A Smartphone Patent Pool: A Way Out of the Litigation Thicket

Steve Wildstrom / September 4th, 2012
Photo of Gene Quinn from IP Watchdog

Gene Quinn

One major misconception arising from Apple’s legal victory over Samsung is that Apple now has some sort of monopoly over critical components of smartphone touch screen interfaces. Patent lawyer Gene Quinn of IP Watchdog explains the problem with this view in considerable detail, but a quick and dirty way to look at it is that patents almost never are issued for broad, sweeping ideas. Instead, as is the case with the Apple claims in dispute, most patents cover small, incremental improvements in existing ideas. The design of smartphones is covered by hundreds if not thousands of such patents, distributed over a large number of patent holders.

The parties could spend an inconceivable amount of time and money trying to litigate their way out of what Quinn calls a “patent thicket.” Or they could turn to a solution that has resolved such messes in the past, a patent pool. The idea of a patent pool is simple: Each player with a relevant patent contributes it into the pool. Anyone who wished to use any of the patents buys a license. And the royalties are divided among the contributors by formula. Anyone who needs the patented technology can use it and everyone who owns patents gets paid.

Pools have been used with considerable benefit in the tech industry. For example, the development of digital entertainment media was greatly facilitated by patent pools covering CDs, DVDs, and MPEG, among other technologies. People grumbled about paying for the licenses, but development proceeded with little litigation.

Of course, a patent pool for smart phones is more easily talked about than created, especially when many of the players are at each others’ throats. Coming up with an equitable licensing arrangement is a challenge and agreeing on a formula for distribution of the proceeds is a bigger one. The fact that Apple and Microsoft are likely to be the biggest winners, at least regarding touch interface patents, will not sit well with many.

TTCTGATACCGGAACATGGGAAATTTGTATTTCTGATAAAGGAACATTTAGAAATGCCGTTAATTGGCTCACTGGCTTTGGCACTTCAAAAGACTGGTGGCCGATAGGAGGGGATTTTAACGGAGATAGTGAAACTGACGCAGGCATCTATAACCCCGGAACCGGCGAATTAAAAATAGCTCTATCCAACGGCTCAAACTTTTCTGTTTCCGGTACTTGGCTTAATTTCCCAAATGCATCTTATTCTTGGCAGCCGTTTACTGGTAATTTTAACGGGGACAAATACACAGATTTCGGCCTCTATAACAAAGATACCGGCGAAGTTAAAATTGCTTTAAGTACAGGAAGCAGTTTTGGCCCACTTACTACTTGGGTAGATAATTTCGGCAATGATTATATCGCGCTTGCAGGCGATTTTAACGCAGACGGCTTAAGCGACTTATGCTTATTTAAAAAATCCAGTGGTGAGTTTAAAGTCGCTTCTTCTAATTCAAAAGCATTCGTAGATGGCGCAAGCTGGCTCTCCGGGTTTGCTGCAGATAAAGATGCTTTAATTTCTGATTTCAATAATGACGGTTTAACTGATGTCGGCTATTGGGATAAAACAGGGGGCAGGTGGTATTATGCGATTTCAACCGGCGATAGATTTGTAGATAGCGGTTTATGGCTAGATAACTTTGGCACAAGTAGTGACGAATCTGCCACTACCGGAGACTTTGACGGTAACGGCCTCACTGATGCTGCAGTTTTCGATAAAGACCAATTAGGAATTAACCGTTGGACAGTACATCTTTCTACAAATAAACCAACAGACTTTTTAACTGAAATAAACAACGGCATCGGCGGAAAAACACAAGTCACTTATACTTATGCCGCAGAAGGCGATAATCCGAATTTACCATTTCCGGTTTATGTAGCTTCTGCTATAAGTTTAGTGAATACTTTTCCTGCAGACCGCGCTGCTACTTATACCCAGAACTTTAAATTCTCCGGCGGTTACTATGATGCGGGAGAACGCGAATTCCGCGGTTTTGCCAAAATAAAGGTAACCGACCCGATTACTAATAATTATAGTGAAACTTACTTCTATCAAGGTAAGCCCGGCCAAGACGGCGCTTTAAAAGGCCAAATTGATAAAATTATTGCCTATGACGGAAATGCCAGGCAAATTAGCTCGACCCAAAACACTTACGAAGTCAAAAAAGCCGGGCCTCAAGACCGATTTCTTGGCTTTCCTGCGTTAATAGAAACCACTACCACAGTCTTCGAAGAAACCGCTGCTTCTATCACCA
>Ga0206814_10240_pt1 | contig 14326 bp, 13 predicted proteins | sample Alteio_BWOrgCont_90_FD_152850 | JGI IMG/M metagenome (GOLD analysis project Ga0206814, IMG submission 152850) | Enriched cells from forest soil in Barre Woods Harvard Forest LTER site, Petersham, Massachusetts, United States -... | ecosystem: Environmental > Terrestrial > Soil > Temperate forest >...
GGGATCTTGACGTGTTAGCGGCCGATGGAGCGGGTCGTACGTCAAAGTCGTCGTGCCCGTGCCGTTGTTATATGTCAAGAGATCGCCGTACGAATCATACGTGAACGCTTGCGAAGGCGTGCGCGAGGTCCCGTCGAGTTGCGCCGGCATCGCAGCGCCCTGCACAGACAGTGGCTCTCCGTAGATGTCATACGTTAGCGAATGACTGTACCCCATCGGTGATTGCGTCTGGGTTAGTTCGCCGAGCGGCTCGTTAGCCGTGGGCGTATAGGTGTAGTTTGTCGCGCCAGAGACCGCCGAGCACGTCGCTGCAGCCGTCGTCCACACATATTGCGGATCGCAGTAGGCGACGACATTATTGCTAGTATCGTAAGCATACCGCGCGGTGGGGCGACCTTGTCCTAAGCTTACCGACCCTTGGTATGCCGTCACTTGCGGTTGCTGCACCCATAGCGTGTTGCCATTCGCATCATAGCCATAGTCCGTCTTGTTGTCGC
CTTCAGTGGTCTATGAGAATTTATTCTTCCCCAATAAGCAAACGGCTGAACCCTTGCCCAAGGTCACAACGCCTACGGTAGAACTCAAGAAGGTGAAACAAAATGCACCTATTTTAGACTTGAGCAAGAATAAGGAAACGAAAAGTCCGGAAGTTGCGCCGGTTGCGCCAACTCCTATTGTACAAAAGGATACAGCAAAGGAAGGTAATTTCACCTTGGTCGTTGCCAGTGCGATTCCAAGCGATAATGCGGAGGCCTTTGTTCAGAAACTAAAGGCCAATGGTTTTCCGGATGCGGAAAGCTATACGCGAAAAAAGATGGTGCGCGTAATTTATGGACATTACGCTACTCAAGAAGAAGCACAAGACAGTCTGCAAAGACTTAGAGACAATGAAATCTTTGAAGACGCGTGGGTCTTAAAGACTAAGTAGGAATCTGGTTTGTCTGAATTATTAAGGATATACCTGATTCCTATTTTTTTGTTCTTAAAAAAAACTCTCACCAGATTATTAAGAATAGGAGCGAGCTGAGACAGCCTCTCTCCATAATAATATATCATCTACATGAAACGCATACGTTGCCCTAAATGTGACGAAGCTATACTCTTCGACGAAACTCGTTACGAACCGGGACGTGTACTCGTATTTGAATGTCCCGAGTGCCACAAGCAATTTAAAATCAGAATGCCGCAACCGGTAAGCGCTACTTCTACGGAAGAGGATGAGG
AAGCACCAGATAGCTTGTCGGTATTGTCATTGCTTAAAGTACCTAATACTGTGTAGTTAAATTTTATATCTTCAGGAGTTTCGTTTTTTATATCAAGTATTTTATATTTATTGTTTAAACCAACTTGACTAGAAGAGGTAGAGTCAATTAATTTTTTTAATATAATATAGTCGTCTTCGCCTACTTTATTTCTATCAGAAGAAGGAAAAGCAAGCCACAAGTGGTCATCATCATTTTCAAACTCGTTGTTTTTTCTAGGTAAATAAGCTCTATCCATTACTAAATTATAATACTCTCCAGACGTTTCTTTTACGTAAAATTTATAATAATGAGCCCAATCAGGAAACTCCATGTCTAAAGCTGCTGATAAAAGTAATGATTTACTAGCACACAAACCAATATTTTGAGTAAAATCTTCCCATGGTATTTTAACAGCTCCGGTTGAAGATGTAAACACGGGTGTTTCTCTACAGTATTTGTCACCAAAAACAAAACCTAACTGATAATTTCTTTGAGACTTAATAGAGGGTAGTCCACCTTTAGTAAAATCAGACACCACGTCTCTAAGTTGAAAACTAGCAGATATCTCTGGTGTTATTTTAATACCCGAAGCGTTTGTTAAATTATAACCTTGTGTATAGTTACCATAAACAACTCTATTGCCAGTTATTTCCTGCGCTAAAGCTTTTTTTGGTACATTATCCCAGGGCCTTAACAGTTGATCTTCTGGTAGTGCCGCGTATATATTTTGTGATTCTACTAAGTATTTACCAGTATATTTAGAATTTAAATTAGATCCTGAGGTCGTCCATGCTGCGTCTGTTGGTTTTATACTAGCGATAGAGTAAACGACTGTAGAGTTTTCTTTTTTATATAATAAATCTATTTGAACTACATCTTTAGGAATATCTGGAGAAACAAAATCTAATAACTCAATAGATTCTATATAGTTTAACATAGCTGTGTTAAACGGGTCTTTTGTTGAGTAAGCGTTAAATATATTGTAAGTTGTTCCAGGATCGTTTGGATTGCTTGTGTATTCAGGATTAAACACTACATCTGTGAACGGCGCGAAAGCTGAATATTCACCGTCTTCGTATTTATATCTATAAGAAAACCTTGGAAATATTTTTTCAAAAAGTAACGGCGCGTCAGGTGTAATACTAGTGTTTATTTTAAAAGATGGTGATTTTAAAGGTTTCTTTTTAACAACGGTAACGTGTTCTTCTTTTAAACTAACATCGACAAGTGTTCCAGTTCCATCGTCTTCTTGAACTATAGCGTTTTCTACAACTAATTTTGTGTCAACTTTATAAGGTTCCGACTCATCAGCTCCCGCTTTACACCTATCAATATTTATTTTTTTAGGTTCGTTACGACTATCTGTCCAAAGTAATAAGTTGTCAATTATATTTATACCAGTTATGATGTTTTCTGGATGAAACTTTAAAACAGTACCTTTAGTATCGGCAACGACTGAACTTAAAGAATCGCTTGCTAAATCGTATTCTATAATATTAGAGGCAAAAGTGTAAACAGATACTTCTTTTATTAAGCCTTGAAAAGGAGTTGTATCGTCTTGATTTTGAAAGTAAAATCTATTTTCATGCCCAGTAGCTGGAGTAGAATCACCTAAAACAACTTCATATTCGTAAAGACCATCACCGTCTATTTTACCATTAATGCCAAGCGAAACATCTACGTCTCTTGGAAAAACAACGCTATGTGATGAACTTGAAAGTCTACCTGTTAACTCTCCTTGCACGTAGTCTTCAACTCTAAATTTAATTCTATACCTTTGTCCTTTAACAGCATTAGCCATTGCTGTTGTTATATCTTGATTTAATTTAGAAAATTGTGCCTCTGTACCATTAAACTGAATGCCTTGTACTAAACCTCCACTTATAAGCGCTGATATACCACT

But pieces of such an arrangement are already in place. Microsoft and Apple have an intellectual property nonaggression pact dating back to 1997, when they agreed to end their numerous IP disputes with a broad cross-licensing agreement. And most Android phone and tablet makers have already agreed to license Microsoft’s patents.

But hard though it may be, establishing a pool serves everyone’s long term interests better than the present litigation free-for-all. Says Quinn: “Eventually a patent pool is almost certainly how this will resolve.  If you look at the history of so-called patent thickets, the players fight and fight for a while and then, as more and more innovation occurs, they enter into a patent sharing arrangement of one kind or another.  Patent thickets lead to a tremendous growth in innovation.  We will see that in the years to come.  Likely not too far off if you ask me.”

 

 

Steve Wildstrom

Steve Wildstrom is veteran technology reporter, writer, and analyst based in the Washington, D.C. area. He created and wrote BusinessWeek’s Technology & You column for 15 years. Since leaving BusinessWeek in the fall of 2009, he has written his own blog, Wildstrom on Tech and has contributed to corporate blogs, including those of Cisco and AMD and also consults for major technology companies.